Physicists investigating the make-up of the universe are closing in on the Higgs boson, an elusive particle thought to have been key to turning debris from the Big Bang into stars, planets and finally life, scientists said on Tuesday.
Researchers at the European Organization for Nuclear Research (CERN) are using their large Hadron Collider (LHC), the world's biggest particle accelerator, to try to prove that the mystery particle really exists.
Poring over huge volumes of data, CERN physicists are confident they are now closer to achieving that aim, outside scientists with links to two key research teams at the Switzerland-based facility said.
"They are getting quite fired up," one scientist outside CERN but with links to the experiment who declined to be named told Reuters.
Strong signs of the Higgs were being seen in the same energy range where it was tentatively spotted last year, the scientists added, even though the particle is so short-lived that it can only be detected by the traces it leaves.
The quest for the obscure but scientifically crucial Higgs boson is being conducted by harnessing the LHC's high energy accelerator, which is located on the edge of Geneva, to replicate the Big Bang, the process scientists believe brought the known universe into being.
The Higgs is named after Briton Peter Higgs who in 1964 first came up with a detailed idea of what it might be and is the last major missing piece in the so-called Standard Model of how the universe works at the elementary particle level.
Its formal discovery, once it is endorsed by the world scientific community, would almost certainly ensure a Nobel prize for Higgs, now 83 and retired, and perhaps for at least one other European physicist and one American.
The scientists spoke of their CERN colleagues' progress after research chiefs at the Swiss facility decreed a cut-off last weekend in the processing of all data related to the search for the particle ahead of a major physics conference, ICHEP, in Melbourne in mid-July.
There has been widespread speculation that a major announcement on the Higgs, based on careful analysis of the most interesting of over 300 trillion proton collisions in the LHC so far this year, may be made at that gathering.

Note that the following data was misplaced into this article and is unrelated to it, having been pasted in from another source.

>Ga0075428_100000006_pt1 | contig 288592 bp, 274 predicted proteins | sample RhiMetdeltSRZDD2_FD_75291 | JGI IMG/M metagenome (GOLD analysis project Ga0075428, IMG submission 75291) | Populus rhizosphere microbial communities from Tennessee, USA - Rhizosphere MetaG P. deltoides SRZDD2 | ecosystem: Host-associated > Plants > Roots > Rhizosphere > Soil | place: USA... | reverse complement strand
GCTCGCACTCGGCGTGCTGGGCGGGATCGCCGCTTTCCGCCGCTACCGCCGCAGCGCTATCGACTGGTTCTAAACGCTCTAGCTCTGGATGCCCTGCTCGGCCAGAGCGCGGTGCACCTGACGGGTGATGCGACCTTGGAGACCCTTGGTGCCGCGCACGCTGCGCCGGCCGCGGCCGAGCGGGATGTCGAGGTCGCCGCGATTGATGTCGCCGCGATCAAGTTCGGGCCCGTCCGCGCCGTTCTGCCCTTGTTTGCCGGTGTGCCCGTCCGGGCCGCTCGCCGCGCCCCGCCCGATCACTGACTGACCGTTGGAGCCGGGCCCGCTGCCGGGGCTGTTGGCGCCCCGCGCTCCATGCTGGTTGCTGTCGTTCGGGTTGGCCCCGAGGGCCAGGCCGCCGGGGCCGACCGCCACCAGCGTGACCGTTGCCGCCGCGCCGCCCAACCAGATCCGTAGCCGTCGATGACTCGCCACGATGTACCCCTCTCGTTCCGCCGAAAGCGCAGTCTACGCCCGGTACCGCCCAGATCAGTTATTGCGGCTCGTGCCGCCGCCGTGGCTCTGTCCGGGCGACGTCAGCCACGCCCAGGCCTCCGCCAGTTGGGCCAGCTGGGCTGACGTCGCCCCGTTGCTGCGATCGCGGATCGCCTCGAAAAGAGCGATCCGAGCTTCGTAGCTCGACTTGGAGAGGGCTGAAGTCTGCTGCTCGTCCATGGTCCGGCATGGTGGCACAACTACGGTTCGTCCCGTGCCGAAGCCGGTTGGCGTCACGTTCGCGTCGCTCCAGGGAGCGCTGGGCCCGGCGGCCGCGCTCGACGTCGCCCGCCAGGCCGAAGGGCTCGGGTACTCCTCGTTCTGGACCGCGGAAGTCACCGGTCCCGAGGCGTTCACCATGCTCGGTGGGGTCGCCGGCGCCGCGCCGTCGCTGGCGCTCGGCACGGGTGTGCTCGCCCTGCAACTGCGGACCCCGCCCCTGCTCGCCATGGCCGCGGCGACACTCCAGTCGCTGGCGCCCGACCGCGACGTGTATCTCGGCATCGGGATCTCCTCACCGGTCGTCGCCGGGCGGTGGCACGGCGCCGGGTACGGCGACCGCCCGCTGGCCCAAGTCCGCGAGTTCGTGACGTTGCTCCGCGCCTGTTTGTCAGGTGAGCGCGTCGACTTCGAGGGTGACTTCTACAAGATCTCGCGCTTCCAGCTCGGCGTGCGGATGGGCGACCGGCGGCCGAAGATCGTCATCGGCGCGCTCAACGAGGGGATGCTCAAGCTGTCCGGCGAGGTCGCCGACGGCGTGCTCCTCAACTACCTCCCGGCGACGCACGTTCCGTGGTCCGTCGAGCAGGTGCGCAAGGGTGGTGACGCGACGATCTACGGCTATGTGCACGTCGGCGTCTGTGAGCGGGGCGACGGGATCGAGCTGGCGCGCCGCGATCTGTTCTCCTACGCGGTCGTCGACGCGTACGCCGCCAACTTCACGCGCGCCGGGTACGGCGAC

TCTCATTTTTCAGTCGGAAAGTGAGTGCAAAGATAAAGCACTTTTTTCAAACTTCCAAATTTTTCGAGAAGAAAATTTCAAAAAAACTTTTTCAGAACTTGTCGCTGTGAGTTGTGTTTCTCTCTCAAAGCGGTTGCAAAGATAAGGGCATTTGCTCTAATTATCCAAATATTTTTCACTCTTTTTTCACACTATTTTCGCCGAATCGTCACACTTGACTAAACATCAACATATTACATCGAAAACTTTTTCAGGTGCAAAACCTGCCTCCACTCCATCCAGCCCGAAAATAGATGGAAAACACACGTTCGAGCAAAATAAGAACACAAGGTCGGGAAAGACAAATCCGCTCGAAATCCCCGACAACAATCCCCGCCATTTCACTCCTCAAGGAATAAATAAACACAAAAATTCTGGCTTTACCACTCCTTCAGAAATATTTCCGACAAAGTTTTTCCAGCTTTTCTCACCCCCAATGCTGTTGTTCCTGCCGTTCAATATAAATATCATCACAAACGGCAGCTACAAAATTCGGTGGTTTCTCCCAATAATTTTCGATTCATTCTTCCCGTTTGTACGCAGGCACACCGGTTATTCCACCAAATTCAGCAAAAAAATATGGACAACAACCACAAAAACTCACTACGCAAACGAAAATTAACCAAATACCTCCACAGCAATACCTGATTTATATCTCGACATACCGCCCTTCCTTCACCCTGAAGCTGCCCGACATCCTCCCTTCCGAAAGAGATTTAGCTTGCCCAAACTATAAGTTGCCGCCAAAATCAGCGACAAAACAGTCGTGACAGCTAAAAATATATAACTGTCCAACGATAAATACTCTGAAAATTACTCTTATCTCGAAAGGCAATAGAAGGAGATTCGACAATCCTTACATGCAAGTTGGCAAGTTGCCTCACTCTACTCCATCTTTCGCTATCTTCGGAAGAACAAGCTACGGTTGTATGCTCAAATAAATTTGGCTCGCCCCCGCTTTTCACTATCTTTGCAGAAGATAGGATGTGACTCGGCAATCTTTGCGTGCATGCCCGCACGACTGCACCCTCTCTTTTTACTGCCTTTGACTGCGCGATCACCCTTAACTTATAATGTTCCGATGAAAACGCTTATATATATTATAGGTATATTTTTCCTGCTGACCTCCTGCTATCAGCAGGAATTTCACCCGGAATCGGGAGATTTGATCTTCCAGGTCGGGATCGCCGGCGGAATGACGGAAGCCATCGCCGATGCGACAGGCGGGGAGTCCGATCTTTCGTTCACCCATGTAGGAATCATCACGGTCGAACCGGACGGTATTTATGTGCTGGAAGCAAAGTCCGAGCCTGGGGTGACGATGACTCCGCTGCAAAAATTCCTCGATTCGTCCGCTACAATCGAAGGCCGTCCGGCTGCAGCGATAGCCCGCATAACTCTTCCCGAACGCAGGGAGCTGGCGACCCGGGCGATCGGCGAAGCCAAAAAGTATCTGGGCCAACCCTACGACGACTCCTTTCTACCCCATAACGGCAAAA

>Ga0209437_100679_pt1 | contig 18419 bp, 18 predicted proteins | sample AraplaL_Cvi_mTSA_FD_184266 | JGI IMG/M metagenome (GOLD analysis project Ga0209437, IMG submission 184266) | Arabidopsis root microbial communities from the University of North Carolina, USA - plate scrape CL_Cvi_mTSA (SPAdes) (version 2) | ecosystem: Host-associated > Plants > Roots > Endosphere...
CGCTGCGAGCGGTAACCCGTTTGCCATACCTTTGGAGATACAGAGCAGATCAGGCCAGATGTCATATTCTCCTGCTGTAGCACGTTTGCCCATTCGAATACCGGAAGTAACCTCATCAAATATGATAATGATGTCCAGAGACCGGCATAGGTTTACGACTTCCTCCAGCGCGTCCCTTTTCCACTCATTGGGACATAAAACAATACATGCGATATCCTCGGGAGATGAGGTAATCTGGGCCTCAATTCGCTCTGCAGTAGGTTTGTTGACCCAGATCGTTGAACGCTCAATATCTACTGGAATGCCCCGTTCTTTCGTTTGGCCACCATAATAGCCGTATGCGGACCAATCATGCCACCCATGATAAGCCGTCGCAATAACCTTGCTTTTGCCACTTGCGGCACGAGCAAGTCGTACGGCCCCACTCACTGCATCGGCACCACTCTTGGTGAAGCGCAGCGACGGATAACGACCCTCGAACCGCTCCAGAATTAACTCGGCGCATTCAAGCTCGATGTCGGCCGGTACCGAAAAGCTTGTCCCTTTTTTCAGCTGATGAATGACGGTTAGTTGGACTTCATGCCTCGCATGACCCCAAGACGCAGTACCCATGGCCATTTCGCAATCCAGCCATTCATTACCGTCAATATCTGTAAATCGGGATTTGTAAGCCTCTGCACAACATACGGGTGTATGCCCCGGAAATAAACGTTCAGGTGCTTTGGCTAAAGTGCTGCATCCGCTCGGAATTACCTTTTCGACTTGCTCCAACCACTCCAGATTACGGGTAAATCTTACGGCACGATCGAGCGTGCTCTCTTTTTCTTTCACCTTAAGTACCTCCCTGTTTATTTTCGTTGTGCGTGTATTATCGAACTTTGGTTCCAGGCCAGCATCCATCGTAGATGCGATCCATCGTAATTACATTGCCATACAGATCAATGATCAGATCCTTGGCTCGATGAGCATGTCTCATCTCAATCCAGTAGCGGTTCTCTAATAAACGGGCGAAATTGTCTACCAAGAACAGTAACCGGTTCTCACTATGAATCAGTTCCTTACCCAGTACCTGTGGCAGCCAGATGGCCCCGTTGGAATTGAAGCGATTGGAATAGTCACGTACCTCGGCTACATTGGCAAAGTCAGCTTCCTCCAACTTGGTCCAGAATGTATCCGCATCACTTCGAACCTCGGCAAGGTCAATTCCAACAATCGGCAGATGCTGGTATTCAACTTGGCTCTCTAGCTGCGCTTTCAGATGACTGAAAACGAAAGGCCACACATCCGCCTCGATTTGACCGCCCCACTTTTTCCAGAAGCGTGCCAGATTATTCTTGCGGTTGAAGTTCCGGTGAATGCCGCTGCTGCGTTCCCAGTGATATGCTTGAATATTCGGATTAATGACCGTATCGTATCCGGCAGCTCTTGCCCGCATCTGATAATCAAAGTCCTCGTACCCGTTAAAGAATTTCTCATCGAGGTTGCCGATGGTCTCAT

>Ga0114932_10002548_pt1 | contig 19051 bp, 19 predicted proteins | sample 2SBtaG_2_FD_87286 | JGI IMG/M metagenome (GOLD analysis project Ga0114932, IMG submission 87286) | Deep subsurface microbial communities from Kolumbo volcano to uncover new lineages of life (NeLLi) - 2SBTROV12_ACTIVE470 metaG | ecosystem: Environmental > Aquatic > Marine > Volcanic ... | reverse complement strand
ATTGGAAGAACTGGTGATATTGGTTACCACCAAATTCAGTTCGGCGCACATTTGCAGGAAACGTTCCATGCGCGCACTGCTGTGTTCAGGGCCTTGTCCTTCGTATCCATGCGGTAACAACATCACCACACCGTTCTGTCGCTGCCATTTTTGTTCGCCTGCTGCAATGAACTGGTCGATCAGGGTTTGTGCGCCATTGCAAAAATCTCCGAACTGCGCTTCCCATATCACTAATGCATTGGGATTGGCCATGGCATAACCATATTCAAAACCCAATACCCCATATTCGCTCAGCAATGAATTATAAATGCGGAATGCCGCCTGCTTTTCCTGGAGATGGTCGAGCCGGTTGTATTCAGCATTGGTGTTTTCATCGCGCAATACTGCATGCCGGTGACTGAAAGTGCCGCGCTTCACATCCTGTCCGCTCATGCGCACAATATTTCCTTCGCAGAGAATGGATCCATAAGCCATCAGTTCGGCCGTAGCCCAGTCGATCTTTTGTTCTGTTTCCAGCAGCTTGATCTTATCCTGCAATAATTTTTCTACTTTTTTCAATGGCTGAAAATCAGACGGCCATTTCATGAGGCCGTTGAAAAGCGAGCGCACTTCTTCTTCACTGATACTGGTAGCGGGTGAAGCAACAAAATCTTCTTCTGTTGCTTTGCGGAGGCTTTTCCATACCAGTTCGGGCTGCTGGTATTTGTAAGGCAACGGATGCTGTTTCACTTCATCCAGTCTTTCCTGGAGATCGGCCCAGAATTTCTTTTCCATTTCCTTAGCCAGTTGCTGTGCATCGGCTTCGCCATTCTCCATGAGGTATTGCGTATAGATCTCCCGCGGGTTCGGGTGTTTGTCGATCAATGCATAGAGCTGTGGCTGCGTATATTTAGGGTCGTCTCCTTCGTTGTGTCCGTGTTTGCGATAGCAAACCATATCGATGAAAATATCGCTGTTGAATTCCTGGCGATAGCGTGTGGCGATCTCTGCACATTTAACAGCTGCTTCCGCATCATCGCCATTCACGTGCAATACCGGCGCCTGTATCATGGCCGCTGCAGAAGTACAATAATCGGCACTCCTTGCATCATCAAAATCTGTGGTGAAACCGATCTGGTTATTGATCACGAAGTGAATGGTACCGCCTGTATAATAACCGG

But there was no confirmation from CERN itself that it was close to formally announcing it had discovered the particle and its linked energy field, thought to have given mass to matter and shape to the universe 13.7 billion years ago.
Researchers on the collider's separate ATLAS and CMS detectors have been "blinded" - or cut off from findings from the rival team and even from different groups inside their own.
CERN spokesman James Gillies said the centre would want to make any important announcement, once there was something to say, in Geneva.
"As for what ATLAS and CMS may or may not have in the 2012 data, that's only known to a few people in each experiment right now," he added.
"Blinding" is used in science to ensure that different groups working on identical experiments but with different if similar equipment do not influence the outcome of each other's research.
If they then come to the same conclusion, they can safely be seen to have independently validated each other's results, clearing the way to actually claiming a discovery.
In December 2011, after some 16 months of collisions at lower energy levels than this year, both teams joined at CERN to say they had separately seen "tantalising glimpses" of the Higgs but needed more time to be sure if it was really there.
Data still coming in after last weekend's analysis cut-off will be processed later in the summer. Physicists say that more than half of the collisions produce nothing of scientific value and the record of their tracks are automatically dumped.
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